I know I’ve heard of the Volga Bulgars before, but certainly, the Volga is not the area I commonly think  of when discussing the Bulgars. So, this is a good book for broadening my horizons right there.

The Bulgars are actually another tribe that first shows up moving out of the area north of the Black Sea. Unlike the Sarmatians and Alans who came before them, the Bulgars spoke a Turkic language instead of an Iranian one. Sometime around AD 600, the Bulgars split into two groups, one of which headed southwest and adopted a Slavic language, and still survive in the name of a Balkan country. The other group went north to the Volga around Tartarstan, and founded a state that lasted until destroyed by the Mongols (after they first mauled a Mongol army), and gave rise to the Khanate of Kazan as the Mongol Empire broke up.

All of this is well-covered in the usual good Osprey capsule history at the start of this book, and with my lack of knowledge, was very informative just in those three pages. The next section is a more in-depth look at the military history, with a fair amount of chaos surrounding who should be in charge of the disintegrating Kazan state in the face of the rising power of Muscovy (including revolting against a Muscovite-installed leader, and then asking for him back a few years later). There’s three good maps showing the extent of Bulgar/Kazanite expansion at various times, which is also a help.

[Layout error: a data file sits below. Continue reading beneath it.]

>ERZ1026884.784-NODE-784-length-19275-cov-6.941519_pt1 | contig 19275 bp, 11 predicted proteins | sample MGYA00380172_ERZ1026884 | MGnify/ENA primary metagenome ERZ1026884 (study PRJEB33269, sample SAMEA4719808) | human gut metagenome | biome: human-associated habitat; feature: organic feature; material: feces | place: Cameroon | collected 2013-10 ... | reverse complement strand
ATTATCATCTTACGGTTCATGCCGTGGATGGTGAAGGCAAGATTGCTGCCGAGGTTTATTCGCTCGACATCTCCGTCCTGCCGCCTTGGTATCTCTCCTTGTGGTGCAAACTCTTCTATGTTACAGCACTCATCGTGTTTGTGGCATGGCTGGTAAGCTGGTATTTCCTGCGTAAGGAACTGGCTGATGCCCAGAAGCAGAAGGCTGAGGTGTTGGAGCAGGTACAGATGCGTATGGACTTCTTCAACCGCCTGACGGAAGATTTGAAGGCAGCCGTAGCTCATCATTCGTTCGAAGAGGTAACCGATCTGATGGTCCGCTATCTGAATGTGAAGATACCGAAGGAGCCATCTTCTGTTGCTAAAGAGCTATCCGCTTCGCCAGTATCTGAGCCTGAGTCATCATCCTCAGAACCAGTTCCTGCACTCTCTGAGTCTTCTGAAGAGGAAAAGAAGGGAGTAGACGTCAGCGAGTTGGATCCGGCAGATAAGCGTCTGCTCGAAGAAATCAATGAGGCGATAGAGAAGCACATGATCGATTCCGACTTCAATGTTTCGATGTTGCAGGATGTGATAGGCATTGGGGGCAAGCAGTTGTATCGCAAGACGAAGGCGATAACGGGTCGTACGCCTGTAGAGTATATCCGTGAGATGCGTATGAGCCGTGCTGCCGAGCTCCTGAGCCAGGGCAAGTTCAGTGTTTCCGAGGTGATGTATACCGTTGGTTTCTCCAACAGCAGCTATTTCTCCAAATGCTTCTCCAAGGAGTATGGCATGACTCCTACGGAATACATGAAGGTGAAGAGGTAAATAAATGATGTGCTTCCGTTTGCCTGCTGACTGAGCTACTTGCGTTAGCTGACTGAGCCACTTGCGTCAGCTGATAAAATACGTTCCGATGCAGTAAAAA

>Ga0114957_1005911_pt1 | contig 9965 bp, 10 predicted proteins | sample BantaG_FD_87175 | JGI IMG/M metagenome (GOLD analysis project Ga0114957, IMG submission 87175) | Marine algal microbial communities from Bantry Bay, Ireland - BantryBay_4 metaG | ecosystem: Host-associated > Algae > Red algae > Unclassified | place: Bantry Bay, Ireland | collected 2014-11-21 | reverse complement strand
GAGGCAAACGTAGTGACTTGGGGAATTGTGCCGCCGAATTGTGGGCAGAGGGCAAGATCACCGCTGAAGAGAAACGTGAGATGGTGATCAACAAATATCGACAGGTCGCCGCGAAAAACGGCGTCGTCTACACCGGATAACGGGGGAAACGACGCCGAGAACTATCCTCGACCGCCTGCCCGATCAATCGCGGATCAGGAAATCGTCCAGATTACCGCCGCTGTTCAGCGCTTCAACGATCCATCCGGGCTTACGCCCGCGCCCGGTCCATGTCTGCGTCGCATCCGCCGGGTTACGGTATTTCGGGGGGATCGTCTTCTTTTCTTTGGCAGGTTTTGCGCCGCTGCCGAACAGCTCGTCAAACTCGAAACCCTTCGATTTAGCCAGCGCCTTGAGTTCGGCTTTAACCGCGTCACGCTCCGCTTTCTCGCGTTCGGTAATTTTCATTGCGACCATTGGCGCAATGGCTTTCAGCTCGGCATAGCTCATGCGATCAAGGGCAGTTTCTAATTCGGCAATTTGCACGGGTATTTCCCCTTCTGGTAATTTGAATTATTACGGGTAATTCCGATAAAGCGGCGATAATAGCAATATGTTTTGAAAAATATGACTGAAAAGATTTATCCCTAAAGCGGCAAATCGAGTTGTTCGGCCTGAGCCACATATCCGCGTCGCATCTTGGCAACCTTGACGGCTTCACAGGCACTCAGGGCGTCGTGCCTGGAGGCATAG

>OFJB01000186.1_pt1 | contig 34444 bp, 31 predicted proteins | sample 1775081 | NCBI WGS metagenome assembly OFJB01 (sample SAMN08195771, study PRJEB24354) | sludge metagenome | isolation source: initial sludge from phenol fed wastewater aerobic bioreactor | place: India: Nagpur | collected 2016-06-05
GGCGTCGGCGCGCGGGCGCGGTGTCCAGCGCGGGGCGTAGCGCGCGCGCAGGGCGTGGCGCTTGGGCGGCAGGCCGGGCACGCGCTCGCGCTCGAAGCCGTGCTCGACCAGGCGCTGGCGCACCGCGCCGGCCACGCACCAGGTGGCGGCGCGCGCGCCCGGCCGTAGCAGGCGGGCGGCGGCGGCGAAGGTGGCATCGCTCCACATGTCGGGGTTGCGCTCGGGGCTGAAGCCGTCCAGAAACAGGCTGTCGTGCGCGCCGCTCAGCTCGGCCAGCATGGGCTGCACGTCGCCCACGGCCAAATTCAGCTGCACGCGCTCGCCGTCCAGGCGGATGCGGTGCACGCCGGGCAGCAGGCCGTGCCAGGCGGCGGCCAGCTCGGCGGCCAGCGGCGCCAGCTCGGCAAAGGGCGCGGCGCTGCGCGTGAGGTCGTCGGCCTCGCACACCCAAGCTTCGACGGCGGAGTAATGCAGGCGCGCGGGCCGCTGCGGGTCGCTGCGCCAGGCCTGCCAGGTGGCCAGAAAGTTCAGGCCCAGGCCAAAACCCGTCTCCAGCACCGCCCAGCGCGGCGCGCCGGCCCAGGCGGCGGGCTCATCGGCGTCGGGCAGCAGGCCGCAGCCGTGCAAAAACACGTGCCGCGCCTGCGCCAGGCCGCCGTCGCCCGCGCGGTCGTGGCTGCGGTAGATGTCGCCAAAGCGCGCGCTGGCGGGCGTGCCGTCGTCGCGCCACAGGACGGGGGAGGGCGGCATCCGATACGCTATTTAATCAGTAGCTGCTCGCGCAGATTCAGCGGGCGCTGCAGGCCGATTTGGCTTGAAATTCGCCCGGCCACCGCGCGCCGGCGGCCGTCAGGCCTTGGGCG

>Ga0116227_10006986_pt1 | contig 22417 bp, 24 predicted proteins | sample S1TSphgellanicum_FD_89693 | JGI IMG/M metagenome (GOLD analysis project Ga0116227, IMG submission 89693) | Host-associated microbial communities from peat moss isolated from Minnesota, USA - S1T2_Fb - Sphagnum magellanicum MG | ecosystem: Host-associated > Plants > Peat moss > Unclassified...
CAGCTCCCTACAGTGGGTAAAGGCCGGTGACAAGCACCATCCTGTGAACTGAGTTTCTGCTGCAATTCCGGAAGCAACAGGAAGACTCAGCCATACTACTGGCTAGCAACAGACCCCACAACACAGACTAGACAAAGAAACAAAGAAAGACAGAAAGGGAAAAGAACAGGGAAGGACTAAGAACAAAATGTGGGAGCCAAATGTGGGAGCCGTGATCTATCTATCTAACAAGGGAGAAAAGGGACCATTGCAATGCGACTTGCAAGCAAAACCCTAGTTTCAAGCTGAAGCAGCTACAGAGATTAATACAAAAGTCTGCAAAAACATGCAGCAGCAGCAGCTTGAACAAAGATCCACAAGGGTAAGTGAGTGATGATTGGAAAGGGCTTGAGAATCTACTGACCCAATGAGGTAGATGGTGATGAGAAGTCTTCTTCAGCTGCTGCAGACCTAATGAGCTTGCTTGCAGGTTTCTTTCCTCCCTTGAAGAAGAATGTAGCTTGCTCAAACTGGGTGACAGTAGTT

Along with a good section and arms and equipment, there’s also a short bit on siege warfare, which includes a good diagram of a typical wooden wall used in the area. As usual, there’s some good photography of various pieces of equipment, though I’ve gotten used to other recent Osprey titles moving to color for that, while this is still all black-and-white, though the reproduction quality is quite good.

As usual, the main problem is only having 48 pages for roughly seven centuries of history, but within that, the subject is presented very well. The eight color plates are a bit abstract in the backgrounds (the one on the cover is the only fully-fleshed-out one in the lot), but are quite good, and have extensive commentaries.